Turning the big 3-0 can come with a bunch of unwanted social pressures, whether it’s questions about when you’ll tie the knot, landing your dream job (and finding work bliss) or even the amount of cash you’ve been able to bank. Though it’s pretty tough to control exactly how your love life or career path unfolds, your financial future is another story. To get a sense of the things you should *definitely* know before officially entering your third decade of life, we chatted up Ashley Feinstein Gerstley. A money coach and the founder behind The Fiscal Femme, Ashley helped us demystify some key things about managing money. Read on for the smart scoop.
1. Money is just a tool. Wait, what? Ashley says, “Though it’s a super taboo topic that we don’t talk about (and sometimes don’t learn about growing up), money at its core is just a tool for us to use to maximize our happiness in the short and long term. That’s it!” She suggests giving yourself permission to let a complicated love-hate relationship with money go.
2. Money is more than numbers. While chatting with Ashley, we learned that the math around personal finance is actually very simple — it’s our behaviors and emotions that can get in the way. She notes, “It’s addition and subtraction. Money earned minus money we want to put toward our goals equals money available for our lifestyle. If it were actually as easy as following math, the average American wouldn’t have less than $400 in savings.” By 30, you need to know how your feelings and habits contribute to your cash flow.
3. We can only use each dollar ONCE. It doesn’t matter if you’re a billionaire — you can only spend each dollar once. Ashley tells us, “You need to make sure that you allocate your money in the ways that maximize your happiness in the short AND long term. Just like with anything else, there’s an opportunity cost to spending.” We totally get how understanding this can serve as a solid baseline for choosing which experiences qualify for “treat yo’ self”-type of moments.
4. Cash grows *exponentially.* You may have heard of compounding interest when it comes to your 401(k) at work, but do you really understand it? Ashley breaks down the concept into super simple language for us. “The earlier you start investing, the earlier your money can start working for you. Compound interest is interest that grows on top of interest.” You need time to reap the benefits — especially if you aspire to be a millionaire one day!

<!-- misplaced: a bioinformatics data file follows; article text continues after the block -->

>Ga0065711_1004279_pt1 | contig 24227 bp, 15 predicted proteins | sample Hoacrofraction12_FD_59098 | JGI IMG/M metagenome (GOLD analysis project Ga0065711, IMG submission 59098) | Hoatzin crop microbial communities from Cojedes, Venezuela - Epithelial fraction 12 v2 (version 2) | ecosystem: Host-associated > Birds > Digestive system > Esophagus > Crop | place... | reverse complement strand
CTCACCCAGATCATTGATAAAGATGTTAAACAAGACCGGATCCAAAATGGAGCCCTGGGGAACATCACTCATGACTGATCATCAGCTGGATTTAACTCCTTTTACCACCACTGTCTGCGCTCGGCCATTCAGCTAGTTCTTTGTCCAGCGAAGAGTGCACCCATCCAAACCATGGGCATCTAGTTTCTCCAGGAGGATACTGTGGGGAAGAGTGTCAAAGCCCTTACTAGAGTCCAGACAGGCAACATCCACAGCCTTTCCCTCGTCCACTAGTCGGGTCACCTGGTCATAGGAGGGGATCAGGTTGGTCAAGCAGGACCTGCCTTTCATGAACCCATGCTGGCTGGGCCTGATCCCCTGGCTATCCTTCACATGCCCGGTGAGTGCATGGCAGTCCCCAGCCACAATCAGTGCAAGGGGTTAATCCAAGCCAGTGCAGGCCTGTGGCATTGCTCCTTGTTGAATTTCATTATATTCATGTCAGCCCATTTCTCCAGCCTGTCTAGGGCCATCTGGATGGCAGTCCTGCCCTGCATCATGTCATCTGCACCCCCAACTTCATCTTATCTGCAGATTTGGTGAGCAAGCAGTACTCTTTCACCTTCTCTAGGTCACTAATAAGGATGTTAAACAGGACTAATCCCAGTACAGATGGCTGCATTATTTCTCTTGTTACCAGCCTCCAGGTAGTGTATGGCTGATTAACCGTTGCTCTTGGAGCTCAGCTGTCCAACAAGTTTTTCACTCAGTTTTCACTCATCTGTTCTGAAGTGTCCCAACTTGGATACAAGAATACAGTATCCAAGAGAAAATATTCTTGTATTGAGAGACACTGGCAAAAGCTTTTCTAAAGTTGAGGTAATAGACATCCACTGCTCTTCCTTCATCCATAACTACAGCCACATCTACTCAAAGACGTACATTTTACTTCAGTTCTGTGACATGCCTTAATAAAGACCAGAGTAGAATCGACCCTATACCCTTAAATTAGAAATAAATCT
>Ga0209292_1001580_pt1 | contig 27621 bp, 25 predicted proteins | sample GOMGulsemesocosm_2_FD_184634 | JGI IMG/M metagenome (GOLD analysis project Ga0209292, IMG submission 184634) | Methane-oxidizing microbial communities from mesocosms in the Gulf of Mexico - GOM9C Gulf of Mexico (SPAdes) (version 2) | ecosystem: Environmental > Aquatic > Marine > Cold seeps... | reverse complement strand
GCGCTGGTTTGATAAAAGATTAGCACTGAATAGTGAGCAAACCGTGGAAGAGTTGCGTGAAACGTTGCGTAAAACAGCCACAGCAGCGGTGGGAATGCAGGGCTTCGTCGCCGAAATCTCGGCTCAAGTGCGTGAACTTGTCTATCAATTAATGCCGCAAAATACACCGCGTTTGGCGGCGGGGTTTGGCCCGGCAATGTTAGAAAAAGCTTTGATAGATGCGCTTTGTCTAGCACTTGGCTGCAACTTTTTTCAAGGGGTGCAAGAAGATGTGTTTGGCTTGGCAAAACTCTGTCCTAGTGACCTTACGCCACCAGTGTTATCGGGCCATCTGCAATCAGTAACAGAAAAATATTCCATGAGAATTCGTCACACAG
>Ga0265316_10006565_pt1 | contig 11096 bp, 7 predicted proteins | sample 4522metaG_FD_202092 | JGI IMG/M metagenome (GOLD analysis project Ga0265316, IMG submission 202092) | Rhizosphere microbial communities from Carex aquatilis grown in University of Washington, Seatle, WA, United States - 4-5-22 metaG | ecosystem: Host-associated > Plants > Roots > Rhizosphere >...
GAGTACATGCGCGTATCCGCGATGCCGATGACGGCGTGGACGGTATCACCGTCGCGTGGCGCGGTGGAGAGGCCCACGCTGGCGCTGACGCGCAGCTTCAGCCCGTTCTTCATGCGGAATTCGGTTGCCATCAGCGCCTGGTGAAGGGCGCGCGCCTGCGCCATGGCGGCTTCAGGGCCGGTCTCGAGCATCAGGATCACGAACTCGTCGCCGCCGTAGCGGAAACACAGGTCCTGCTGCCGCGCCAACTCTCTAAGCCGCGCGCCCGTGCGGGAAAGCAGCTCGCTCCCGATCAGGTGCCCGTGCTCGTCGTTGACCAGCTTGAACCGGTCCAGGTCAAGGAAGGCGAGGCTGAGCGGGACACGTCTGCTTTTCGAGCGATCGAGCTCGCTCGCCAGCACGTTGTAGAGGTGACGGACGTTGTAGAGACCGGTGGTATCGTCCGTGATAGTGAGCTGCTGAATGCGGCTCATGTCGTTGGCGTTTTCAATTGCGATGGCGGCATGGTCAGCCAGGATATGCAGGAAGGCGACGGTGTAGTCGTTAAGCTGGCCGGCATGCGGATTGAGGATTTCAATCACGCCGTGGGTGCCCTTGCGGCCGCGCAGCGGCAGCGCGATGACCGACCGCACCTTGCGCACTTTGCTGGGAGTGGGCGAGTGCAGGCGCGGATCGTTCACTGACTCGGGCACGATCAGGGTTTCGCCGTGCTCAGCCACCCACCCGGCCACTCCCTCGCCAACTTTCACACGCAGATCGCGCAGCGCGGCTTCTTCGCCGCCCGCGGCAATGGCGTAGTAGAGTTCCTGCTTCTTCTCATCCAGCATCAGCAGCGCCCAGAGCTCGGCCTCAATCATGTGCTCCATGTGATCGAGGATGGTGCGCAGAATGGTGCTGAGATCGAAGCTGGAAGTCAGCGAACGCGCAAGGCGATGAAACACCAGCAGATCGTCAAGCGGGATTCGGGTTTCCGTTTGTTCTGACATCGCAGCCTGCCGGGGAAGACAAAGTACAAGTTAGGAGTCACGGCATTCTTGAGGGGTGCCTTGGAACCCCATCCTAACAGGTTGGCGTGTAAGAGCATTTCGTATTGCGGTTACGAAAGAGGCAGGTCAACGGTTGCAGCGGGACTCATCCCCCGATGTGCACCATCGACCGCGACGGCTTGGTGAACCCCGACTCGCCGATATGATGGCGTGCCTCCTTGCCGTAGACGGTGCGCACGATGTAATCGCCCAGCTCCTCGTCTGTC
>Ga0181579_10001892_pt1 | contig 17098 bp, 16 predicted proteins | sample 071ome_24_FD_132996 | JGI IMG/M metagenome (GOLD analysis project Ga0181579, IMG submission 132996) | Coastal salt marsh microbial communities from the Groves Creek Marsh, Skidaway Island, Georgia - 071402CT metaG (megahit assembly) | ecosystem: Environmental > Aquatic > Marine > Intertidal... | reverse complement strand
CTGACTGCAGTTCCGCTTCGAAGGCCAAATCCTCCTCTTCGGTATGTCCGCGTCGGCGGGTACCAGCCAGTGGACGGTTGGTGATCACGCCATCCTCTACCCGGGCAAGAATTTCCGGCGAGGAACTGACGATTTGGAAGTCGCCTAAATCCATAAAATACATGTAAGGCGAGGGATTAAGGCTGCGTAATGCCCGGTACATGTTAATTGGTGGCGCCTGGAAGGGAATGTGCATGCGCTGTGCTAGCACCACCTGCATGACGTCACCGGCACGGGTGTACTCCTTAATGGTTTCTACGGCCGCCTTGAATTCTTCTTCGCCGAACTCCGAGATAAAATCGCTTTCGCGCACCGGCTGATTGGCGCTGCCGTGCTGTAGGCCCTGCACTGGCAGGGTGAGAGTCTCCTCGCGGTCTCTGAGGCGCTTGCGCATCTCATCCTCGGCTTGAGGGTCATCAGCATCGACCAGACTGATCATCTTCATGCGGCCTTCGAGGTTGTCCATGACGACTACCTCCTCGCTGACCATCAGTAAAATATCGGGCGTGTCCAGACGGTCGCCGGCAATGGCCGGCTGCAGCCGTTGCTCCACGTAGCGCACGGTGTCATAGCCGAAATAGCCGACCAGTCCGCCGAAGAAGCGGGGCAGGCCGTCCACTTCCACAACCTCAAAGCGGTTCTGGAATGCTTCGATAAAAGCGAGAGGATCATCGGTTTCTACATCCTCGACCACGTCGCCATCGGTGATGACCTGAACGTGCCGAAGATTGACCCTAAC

5. Don’t wait until you feel “ready.” There’s so much confusing info about money floating around the interwebs, and trying to learn how to manage it can be so overwhelming that you give up. Ashley says not to. “There’s NO progress without action, and you at least know that getting started leads to compound interest. So it’s much more important to take steps toward learning more on your money journey than to wait until you feel like you know everything.” To educate yourself, talk with friends or the HR department at work, or subscribe to a few credible newsletters that deliver actionable advice.
6. Money is easy to lose track of. “‘Where’s all my money going?!’ is one of the most common phrases I hear,” Ashley admits. “It’s so easy to lose track of your cash, especially with one-click online shopping, credit card swiping and apps that make it so simple to spend that you never actually have to acknowledge that you’re paying for something!” Instead of falling victim, Ashley suggests keeping a money journal to actually write down what you earn vs. spend. Not only will it keep your cash flow top of mind, but will help you form great habits before you hit the big 3-0.
7. You can actually create money yourself. Sound crazy? Ashley swears it’s true. “One of the easiest ways to create money is to ask for it. If you want to earn more, you will have to ask. Negotiating can sound daunting, but it really comes down to asking. It’s something that we do naturally in our everyday lives, and the worst that can happen is they say no.”
8. Planning matters. A lot. You might think of a budget as super restrictive or a major bummer, but Ashley says to make a mental shift. “Budgeting can be really freeing and powerful,” she tells us. “I actually call budgets ‘happiness allocations,’ because they’re a great tool to help you allocate a set amount of money in a way that’ll bring you the most joy.” Use yours to plan for your goals, bigger expenses and, of course, fun spending.
What other money matters do you think young people should know before 30? We’d love to get your input on Twitter @BritandCo!